Rilke’s ‘Palm of the Hand’


Edvard Munch. ‘Snow Falling in the Lane’. Oil on canvas, 1906. Munch Museum, Oslo.

Rainer Maria Rilke (1875-1926) left Munich for Switzerland in 1919, ostensibly to take up an invitation to lecture in Zürich, but actually to flee the chaos of post-war Germany and to resume work on his ‘Duino Elegies’. He lived in various parts of Switzerland as he struggled to find a convenient and affordable residence, and it was only in 1921 that he moved into the Chateau de Muzot in the Valais. In 1922 Rilke’s patron Werner Reinhart purchased the chateau and renovated it for Rilke’s use gratis. And it was there that the poet completed not only the ‘Duino Elegies’ but the entire cycle of 55 sonnets which make up the ‘Sonnets to Orpheus’. 

The poem I have translated here into English was written by Rilke in October 1924 at the Chateau de Muzot. The title poses a special problem for the translator in that the title ‘Handinneres’, is not the usual German word for ‘palm of the hand’, though that is clearly what Rilke meant by it. ‘Inside of the hand’ would be a more or less literal translation. But since that is a somewhat ambiguous phrase in English, I have followed the practice of most translators and given it the title I have used here. Rilke’s German text follows my own.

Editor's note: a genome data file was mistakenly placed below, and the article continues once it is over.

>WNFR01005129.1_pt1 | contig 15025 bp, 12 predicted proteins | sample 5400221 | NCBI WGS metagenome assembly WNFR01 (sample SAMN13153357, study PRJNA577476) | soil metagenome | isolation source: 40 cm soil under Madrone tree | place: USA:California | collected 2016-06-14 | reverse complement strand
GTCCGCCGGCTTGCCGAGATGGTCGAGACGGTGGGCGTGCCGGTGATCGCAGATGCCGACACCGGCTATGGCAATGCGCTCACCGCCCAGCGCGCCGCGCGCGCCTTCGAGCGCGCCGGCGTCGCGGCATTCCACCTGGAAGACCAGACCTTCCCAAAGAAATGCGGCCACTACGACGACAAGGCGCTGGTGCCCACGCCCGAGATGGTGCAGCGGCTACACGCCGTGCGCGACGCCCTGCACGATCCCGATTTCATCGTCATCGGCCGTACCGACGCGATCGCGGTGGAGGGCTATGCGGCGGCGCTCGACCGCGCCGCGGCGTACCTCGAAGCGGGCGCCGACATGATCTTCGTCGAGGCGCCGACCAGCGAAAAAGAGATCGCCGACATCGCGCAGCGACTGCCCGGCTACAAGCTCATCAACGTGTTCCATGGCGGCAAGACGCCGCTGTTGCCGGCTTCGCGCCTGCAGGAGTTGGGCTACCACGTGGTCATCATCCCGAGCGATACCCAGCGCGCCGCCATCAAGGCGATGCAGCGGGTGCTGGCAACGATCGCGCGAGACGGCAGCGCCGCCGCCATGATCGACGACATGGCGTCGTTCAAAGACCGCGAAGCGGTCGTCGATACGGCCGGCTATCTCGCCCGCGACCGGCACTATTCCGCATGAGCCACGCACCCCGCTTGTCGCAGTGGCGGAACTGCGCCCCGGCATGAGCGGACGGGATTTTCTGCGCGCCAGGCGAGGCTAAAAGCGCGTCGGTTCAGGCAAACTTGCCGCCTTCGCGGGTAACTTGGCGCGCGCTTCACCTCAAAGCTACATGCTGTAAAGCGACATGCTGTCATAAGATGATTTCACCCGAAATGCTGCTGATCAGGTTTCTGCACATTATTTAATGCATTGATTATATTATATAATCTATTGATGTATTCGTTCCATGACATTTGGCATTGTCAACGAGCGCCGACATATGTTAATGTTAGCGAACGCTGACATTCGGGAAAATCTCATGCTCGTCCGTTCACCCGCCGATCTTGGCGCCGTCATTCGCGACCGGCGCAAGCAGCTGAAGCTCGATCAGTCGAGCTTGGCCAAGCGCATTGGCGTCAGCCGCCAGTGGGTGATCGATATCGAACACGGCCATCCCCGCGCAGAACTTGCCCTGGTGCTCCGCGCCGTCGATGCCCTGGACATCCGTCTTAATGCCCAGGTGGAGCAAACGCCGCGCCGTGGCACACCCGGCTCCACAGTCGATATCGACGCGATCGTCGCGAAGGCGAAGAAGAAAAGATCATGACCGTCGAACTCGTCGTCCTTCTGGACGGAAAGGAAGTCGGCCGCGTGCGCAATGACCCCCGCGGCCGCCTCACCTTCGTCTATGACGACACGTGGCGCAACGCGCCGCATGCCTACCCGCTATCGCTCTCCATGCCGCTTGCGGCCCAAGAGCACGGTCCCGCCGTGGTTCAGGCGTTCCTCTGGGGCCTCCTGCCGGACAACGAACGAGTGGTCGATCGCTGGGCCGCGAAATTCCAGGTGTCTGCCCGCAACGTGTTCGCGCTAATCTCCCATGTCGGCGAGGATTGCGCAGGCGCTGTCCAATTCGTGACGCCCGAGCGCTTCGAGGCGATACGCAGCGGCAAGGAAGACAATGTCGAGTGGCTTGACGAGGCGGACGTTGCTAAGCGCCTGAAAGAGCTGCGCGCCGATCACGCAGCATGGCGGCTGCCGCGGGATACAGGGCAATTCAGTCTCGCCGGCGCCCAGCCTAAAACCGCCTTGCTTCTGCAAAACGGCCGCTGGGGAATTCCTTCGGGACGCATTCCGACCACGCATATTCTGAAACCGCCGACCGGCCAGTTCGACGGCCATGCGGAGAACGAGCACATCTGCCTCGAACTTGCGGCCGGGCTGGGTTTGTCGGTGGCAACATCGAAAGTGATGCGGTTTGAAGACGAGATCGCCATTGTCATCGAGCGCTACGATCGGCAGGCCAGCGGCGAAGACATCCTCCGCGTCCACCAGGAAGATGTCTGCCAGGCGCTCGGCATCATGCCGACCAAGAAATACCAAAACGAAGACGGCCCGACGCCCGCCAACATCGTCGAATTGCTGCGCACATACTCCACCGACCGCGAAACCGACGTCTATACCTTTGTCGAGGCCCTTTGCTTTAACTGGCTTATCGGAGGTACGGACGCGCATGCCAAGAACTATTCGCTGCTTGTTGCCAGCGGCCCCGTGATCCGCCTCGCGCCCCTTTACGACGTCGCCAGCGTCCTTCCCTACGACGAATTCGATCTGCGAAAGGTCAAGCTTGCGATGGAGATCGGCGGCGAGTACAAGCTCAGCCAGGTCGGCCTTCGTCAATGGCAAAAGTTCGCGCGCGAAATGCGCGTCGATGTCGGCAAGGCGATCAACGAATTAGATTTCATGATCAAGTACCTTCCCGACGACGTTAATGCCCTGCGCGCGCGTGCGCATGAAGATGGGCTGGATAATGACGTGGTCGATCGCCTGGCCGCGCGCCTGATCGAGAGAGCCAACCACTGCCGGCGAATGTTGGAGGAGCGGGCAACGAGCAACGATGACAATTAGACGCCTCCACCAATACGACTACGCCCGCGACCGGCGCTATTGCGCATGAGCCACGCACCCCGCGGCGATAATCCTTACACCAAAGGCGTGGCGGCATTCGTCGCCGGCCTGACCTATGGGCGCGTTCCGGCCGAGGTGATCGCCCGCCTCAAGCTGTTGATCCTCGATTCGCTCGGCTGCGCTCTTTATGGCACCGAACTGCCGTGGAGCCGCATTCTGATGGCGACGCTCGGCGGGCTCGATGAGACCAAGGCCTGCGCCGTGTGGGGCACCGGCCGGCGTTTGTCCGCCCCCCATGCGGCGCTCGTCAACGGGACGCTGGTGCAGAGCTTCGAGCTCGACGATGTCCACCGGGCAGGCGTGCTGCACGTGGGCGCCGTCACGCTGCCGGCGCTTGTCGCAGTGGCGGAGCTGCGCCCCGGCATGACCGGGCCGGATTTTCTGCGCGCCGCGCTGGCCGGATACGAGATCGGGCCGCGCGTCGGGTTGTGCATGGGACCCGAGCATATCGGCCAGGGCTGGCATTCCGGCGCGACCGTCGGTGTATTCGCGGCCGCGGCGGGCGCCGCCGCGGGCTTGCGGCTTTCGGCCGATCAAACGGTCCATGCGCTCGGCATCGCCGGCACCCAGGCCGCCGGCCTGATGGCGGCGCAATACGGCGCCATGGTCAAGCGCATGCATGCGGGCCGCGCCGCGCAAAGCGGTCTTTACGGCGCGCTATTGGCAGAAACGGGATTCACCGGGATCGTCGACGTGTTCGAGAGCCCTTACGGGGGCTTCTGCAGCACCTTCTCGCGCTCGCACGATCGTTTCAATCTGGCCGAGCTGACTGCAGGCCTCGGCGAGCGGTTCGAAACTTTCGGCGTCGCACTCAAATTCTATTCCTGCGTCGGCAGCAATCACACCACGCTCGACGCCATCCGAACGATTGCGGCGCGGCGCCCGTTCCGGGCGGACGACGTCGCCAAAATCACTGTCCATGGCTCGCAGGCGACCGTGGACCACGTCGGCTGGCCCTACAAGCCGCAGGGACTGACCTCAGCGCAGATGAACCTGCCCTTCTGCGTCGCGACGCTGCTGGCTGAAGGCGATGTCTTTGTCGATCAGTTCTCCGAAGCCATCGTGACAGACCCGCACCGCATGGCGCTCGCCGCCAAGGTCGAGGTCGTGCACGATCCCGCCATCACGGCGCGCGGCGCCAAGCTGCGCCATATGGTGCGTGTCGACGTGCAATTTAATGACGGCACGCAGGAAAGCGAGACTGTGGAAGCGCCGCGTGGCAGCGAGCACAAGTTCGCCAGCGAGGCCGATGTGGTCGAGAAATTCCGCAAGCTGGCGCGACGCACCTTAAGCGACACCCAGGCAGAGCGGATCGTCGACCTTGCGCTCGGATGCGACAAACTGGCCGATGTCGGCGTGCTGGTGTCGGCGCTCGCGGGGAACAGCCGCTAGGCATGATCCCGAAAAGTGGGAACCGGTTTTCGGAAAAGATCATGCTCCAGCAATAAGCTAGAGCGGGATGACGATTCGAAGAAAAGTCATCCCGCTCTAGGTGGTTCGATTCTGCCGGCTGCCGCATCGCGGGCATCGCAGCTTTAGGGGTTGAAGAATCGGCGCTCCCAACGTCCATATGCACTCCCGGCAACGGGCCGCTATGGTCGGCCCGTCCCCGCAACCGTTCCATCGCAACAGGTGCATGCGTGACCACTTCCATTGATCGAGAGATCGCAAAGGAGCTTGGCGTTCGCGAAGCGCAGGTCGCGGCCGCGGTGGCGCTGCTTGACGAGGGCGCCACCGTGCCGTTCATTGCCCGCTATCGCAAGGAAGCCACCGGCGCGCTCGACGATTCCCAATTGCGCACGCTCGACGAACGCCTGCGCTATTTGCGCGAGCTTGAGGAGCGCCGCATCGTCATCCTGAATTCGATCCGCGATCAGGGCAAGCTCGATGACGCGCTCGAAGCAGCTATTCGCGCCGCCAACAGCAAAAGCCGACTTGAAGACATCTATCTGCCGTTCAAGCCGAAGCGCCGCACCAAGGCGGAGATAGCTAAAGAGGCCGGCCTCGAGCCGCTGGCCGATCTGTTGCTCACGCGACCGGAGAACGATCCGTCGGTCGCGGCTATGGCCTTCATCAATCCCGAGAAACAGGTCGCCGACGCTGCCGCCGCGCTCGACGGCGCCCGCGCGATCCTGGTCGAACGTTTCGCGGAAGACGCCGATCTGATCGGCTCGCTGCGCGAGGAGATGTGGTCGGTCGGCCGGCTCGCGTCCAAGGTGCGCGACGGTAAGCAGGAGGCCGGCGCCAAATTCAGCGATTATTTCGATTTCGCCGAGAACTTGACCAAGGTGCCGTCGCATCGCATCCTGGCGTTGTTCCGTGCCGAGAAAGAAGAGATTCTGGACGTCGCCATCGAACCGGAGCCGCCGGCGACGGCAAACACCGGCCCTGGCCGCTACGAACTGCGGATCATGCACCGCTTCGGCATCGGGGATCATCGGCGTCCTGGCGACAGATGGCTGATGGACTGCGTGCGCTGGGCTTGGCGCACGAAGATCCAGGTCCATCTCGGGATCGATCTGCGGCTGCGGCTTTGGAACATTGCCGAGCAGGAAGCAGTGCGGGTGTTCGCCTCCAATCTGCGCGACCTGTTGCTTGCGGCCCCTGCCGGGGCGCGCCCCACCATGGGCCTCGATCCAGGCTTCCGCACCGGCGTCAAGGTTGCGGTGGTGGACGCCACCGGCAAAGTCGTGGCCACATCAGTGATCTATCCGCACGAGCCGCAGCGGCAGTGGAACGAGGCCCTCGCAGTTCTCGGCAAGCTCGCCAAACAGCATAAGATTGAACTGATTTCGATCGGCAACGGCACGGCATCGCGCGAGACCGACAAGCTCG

Palm of the Hand

Palm of the hand. Sole that now goes only
by feel. That remains facing upward
and mirrors
the streets of heaven, which themselves
are wandering.
Which has learned to walk on water
when it draws it up,
which passes over fountains,
transformer of all paths.
Which appears in other hands,
which makes others like it
into landscapes:
it journeys and arrives in them,
and fills them with arrival.


Inneres der Hand. Sohle, die nicht mehr geht
als auf Gefühl. Die sich nach oben hält
und im Spiegel
himmlische Straßen empfängt, die selber
Die gelernt hat, auf Wasser zu gehn,
wenn sie schöpft,
die auf den Brunnen geht,
aller Wege Verwandlerin.
Die auftritt in anderen Händen,
die ihresgleichen
zur Landschaft macht:
wandert und ankommt in ihnen,
sie anfüllt mit Ankunft.




One comment on “Rilke’s ‘Palm of the Hand’

  1. dappled says:

    Just perfect, the Rilke. Blogwise: you have evolved best editorial sense; you must find a way to manage a journal or some such publication.

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